Design Rights in UK. Intellectual property (“IP”) is a category of property that includes intangible creations from the human mind – such rights can exist in a design, brand or invention (among other things). Among the most well-known IP rights are design rights, which can be registered and unregistered. These rights protect novel features that determine the appearance of all or part of a product. Under the criminal law, use of these rights without the owner’s permission can amount to a criminal offence. More specifically, the Intellectual Property Act 2014 criminalises the infringement of registered designs and allows owners of these rights to defend their property. Designers are increasingly turning to private prosecutions to protect their rights as this kind of crime tends to be overlooked by traditional law enforcement agencies.
This trend is clearly evidenced by Freedom of Information Requests that were made in 2018 to the Intellectual Property Office, the Crown Prosecution Service and the City of London Police (who pioneered the specialist Police Intellectual Property Crime Unit). Importantly, these requests revealed that none of the aforementioned organisations had commenced a criminal investigation into a design right infringement. This is an unfortunate trend because, although IP crime may not leave a person battered or a home raided, it penetrates all areas of society and has staggering implications for businesses.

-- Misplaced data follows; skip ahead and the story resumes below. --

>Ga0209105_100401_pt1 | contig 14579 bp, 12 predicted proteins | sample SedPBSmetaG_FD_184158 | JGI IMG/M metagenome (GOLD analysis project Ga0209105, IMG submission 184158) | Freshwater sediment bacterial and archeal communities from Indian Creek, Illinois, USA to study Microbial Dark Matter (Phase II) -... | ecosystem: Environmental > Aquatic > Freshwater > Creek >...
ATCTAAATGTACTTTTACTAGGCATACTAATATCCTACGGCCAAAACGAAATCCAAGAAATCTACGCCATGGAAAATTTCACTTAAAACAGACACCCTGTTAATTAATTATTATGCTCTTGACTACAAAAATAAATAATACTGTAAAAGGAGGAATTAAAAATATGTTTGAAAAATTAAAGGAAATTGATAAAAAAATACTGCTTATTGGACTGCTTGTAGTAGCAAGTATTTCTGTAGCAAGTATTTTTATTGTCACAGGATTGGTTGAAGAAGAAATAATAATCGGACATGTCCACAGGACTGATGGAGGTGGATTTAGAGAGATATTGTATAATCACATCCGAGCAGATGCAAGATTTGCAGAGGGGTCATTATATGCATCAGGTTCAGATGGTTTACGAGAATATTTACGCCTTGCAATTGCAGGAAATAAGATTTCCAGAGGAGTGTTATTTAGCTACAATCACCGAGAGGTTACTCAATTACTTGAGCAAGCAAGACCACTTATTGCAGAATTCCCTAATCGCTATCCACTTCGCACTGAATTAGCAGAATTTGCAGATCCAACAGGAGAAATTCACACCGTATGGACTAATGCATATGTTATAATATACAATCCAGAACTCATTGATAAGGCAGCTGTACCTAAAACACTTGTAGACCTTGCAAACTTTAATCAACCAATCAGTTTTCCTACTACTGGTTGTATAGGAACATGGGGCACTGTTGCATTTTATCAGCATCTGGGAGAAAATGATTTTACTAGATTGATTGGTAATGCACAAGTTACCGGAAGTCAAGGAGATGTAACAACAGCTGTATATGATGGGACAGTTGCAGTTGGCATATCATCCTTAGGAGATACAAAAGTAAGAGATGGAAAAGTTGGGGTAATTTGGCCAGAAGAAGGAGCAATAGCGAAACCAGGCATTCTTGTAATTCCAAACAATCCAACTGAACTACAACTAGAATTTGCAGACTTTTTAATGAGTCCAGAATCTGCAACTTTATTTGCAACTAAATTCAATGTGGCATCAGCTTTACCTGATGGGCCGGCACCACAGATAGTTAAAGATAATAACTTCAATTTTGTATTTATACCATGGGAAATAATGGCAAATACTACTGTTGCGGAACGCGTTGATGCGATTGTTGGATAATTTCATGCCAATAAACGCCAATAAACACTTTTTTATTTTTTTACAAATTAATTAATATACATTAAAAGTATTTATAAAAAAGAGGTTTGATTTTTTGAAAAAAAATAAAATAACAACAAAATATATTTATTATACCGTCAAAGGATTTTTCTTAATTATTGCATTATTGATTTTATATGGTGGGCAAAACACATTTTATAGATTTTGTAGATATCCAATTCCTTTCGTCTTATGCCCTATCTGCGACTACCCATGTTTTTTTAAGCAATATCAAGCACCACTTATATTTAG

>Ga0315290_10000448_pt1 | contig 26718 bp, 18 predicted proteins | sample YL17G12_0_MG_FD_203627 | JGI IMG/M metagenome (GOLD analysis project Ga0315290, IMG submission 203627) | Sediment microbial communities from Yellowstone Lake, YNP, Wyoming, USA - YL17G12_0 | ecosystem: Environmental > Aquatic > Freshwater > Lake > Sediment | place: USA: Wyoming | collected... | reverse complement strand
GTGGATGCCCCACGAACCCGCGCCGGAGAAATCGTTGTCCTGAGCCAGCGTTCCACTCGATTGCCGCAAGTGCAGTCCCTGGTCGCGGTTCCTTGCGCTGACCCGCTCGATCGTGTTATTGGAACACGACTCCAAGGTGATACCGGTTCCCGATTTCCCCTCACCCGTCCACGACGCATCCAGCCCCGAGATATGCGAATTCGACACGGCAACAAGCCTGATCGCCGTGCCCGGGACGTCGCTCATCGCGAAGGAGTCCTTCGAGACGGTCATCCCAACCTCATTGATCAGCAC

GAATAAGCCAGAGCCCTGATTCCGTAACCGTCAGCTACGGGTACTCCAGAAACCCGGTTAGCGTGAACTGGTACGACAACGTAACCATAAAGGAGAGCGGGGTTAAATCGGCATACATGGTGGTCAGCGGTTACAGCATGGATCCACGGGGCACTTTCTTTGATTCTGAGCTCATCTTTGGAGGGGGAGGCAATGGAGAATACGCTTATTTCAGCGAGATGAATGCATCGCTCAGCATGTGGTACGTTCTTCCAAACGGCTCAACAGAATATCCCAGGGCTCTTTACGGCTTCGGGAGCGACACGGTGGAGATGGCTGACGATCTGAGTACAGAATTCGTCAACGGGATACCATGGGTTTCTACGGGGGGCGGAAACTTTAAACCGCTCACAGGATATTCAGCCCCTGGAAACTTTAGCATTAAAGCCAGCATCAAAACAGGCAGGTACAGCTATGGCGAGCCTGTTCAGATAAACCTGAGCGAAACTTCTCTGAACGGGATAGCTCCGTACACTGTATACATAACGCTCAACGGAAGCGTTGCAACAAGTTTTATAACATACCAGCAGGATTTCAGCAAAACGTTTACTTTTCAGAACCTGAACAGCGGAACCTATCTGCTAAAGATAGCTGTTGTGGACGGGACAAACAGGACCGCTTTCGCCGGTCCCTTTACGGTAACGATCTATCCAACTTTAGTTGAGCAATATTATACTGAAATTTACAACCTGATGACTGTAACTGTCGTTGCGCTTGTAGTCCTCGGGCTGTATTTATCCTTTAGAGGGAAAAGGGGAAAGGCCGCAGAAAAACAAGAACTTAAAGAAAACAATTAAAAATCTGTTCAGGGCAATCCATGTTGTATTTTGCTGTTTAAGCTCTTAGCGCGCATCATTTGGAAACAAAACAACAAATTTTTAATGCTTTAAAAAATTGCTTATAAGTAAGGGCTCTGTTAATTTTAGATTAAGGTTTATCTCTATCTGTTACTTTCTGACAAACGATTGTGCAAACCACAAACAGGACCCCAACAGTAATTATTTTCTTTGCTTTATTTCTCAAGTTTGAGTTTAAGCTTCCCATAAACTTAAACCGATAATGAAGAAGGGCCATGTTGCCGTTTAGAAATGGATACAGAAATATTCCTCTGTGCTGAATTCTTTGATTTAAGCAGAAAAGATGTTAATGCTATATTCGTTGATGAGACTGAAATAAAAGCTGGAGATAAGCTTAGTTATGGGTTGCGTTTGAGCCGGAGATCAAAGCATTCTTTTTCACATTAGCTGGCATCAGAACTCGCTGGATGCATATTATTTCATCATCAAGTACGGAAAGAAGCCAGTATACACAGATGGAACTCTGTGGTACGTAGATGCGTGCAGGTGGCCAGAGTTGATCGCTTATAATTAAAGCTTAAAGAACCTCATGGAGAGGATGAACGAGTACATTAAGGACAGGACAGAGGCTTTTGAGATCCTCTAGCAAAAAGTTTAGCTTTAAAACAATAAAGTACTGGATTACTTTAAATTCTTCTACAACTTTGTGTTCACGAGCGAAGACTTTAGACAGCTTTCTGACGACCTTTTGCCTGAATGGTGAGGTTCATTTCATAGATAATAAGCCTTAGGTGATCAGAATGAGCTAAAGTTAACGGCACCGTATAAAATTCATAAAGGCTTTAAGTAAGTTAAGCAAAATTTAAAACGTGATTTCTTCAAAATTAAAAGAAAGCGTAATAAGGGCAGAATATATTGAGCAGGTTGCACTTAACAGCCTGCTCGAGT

At Edmonds Marshall McMahon, we work with some of the most experienced intellectual property crime investigators in the country to ensure an effective, compliant and successful investigation. Alongside our lawyers, we have a dedicated investigations team comprising former investigators from the Serious Fraud Office and detectives from the Metropolitan Police. We work closely with our firm’s investigators to gather the best evidence to take cases forward. We also assist our clients to present “prosecution ready” cases to state agencies (such as the Police Intellectual Property Crime Unit) for prosecution.